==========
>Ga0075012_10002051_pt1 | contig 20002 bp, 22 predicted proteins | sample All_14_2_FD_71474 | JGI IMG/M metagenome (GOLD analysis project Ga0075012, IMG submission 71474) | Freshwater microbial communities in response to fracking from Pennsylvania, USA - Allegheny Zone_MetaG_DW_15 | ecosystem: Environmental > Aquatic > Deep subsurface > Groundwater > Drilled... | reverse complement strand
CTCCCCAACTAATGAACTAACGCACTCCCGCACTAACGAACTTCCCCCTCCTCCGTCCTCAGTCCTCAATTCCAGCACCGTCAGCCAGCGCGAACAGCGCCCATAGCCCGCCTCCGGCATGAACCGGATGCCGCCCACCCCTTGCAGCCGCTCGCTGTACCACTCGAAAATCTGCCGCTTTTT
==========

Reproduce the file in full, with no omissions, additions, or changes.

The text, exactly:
>Ga0075012_10002051_pt1 | contig 20002 bp, 22 predicted proteins | sample All_14_2_FD_71474 | JGI IMG/M metagenome (GOLD analysis project Ga0075012, IMG submission 71474) | Freshwater microbial communities in response to fracking from Pennsylvania, USA - Allegheny Zone_MetaG_DW_15 | ecosystem: Environmental > Aquatic > Deep subsurface > Groundwater > Drilled... | reverse complement strand
CTCCCCAACTAATGAACTAACGCACTCCCGCACTAACGAACTTCCCCCTCCTCCGTCCTCAGTCCTCAATTCCAGCACCGTCAGCCAGCGCGAACAGCGCCCATAGCCCGCCTCCGGCATGAACCGGATGCCGCCCACCCCTTGCAGCCGCTCGCTGTACCACTCGAAAATCTGCCGCTTTTT